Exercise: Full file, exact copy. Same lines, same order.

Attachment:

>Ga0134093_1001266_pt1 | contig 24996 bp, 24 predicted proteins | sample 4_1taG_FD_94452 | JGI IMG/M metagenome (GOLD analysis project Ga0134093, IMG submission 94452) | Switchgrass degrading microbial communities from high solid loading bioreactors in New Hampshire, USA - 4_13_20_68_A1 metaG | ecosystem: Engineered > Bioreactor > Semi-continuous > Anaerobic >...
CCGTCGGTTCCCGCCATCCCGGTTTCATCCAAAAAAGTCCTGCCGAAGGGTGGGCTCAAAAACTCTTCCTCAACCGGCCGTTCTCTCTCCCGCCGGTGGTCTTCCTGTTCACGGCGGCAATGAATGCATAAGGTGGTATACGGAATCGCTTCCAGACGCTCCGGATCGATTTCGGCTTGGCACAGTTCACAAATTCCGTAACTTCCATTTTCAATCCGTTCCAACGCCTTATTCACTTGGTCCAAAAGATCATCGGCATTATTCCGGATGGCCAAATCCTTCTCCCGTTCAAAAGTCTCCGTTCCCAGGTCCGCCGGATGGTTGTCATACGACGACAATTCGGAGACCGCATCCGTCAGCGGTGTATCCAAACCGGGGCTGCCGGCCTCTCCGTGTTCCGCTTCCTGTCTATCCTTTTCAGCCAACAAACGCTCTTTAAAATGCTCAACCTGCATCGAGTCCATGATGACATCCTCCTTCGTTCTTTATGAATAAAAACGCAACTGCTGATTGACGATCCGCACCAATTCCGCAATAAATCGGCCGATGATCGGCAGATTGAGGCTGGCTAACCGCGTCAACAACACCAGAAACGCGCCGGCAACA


>Ga0134093_1001266_pt1 | contig 24996 bp, 24 predicted proteins | sample 4_1taG_FD_94452 | JGI IMG/M metagenome (GOLD analysis project Ga0134093, IMG submission 94452) | Switchgrass degrading microbial communities from high solid loading bioreactors in New Hampshire, USA - 4_13_20_68_A1 metaG | ecosystem: Engineered > Bioreactor > Semi-continuous > Anaerobic >...
CCGTCGGTTCCCGCCATCCCGGTTTCATCCAAAAAAGTCCTGCCGAAGGGTGGGCTCAAAAACTCTTCCTCAACCGGCCGTTCTCTCTCCCGCCGGTGGTCTTCCTGTTCACGGCGGCAATGAATGCATAAGGTGGTATACGGAATCGCTTCCAGACGCTCCGGATCGATTTCGGCTTGGCACAGTTCACAAATTCCGTAACTTCCATTTTCAATCCGTTCCAACGCCTTATTCACTTGGTCCAAAAGATCATCGGCATTATTCCGGATGGCCAAATCCTTCTCCCGTTCAAAAGTCTCCGTTCCCAGGTCCGCCGGATGGTTGTCATACGACGACAATTCGGAGACCGCATCCGTCAGCGGTGTATCCAAACCGGGGCTGCCGGCCTCTCCGTGTTCCGCTTCCTGTCTATCCTTTTCAGCCAACAAACGCTCTTTAAAATGCTCAACCTGCATCGAGTCCATGATGACATCCTCCTTCGTTCTTTATGAATAAAAACGCAACTGCTGATTGACGATCCGCACCAATTCCGCAATAAATCGGCCGATGATCGGCAGATTGAGGCTGGCTAACCGCGTCAACAACACCAGAAACGCGCCGGCAACA